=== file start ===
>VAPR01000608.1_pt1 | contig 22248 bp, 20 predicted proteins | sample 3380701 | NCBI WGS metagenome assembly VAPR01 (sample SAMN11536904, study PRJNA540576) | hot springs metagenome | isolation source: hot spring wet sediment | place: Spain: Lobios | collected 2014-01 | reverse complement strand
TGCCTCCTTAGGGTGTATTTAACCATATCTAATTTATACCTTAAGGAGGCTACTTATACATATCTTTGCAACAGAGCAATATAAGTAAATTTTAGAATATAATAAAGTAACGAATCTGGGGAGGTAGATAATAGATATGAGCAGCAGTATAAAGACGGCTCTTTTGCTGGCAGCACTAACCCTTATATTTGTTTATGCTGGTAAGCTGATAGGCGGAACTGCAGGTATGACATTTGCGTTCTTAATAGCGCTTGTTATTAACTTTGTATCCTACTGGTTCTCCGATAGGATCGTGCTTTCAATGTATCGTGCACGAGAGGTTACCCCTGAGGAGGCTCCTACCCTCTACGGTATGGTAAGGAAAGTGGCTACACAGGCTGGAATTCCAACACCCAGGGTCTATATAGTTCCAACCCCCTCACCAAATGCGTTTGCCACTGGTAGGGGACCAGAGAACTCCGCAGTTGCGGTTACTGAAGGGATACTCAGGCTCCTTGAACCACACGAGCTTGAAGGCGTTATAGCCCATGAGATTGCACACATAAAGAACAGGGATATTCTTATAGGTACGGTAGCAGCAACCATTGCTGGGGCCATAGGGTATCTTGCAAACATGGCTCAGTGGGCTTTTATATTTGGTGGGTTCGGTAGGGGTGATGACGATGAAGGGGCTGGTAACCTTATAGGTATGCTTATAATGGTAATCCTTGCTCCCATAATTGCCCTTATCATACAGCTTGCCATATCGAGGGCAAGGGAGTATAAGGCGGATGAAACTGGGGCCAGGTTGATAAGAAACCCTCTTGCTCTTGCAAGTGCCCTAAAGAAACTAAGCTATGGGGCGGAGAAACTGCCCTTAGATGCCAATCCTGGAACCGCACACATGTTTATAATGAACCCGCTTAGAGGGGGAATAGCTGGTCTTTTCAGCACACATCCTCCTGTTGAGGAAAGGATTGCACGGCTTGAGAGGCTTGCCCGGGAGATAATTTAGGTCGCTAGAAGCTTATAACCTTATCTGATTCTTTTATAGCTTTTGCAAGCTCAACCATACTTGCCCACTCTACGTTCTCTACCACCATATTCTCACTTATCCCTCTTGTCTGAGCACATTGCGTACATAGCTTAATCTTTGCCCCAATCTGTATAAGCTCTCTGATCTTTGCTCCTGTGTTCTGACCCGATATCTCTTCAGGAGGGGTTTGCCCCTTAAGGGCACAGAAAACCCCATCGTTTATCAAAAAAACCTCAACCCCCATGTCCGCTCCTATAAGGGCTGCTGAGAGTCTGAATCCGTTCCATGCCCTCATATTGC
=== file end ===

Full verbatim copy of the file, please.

>VAPR01000608.1_pt1 | contig 22248 bp, 20 predicted proteins | sample 3380701 | NCBI WGS metagenome assembly VAPR01 (sample SAMN11536904, study PRJNA540576) | hot springs metagenome | isolation source: hot spring wet sediment | place: Spain: Lobios | collected 2014-01 | reverse complement strand
TGCCTCCTTAGGGTGTATTTAACCATATCTAATTTATACCTTAAGGAGGCTACTTATACATATCTTTGCAACAGAGCAATATAAGTAAATTTTAGAATATAATAAAGTAACGAATCTGGGGAGGTAGATAATAGATATGAGCAGCAGTATAAAGACGGCTCTTTTGCTGGCAGCACTAACCCTTATATTTGTTTATGCTGGTAAGCTGATAGGCGGAACTGCAGGTATGACATTTGCGTTCTTAATAGCGCTTGTTATTAACTTTGTATCCTACTGGTTCTCCGATAGGATCGTGCTTTCAATGTATCGTGCACGAGAGGTTACCCCTGAGGAGGCTCCTACCCTCTACGGTATGGTAAGGAAAGTGGCTACACAGGCTGGAATTCCAACACCCAGGGTCTATATAGTTCCAACCCCCTCACCAAATGCGTTTGCCACTGGTAGGGGACCAGAGAACTCCGCAGTTGCGGTTACTGAAGGGATACTCAGGCTCCTTGAACCACACGAGCTTGAAGGCGTTATAGCCCATGAGATTGCACACATAAAGAACAGGGATATTCTTATAGGTACGGTAGCAGCAACCATTGCTGGGGCCATAGGGTATCTTGCAAACATGGCTCAGTGGGCTTTTATATTTGGTGGGTTCGGTAGGGGTGATGACGATGAAGGGGCTGGTAACCTTATAGGTATGCTTATAATGGTAATCCTTGCTCCCATAATTGCCCTTATCATACAGCTTGCCATATCGAGGGCAAGGGAGTATAAGGCGGATGAAACTGGGGCCAGGTTGATAAGAAACCCTCTTGCTCTTGCAAGTGCCCTAAAGAAACTAAGCTATGGGGCGGAGAAACTGCCCTTAGATGCCAATCCTGGAACCGCACACATGTTTATAATGAACCCGCTTAGAGGGGGAATAGCTGGTCTTTTCAGCACACATCCTCCTGTTGAGGAAAGGATTGCACGGCTTGAGAGGCTTGCCCGGGAGATAATTTAGGTCGCTAGAAGCTTATAACCTTATCTGATTCTTTTATAGCTTTTGCAAGCTCAACCATACTTGCCCACTCTACGTTCTCTACCACCATATTCTCACTTATCCCTCTTGTCTGAGCACATTGCGTACATAGCTTAATCTTTGCCCCAATCTGTATAAGCTCTCTGATCTTTGCTCCTGTGTTCTGACCCGATATCTCTTCAGGAGGGGTTTGCCCCTTAAGGGCACAGAAAACCCCATCGTTTATCAAAAAAACCTCAACCCCCATGTCCGCTCCTATAAGGGCTGCTGAGAGTCTGAATCCGTTCCATGCCCTCATATTGC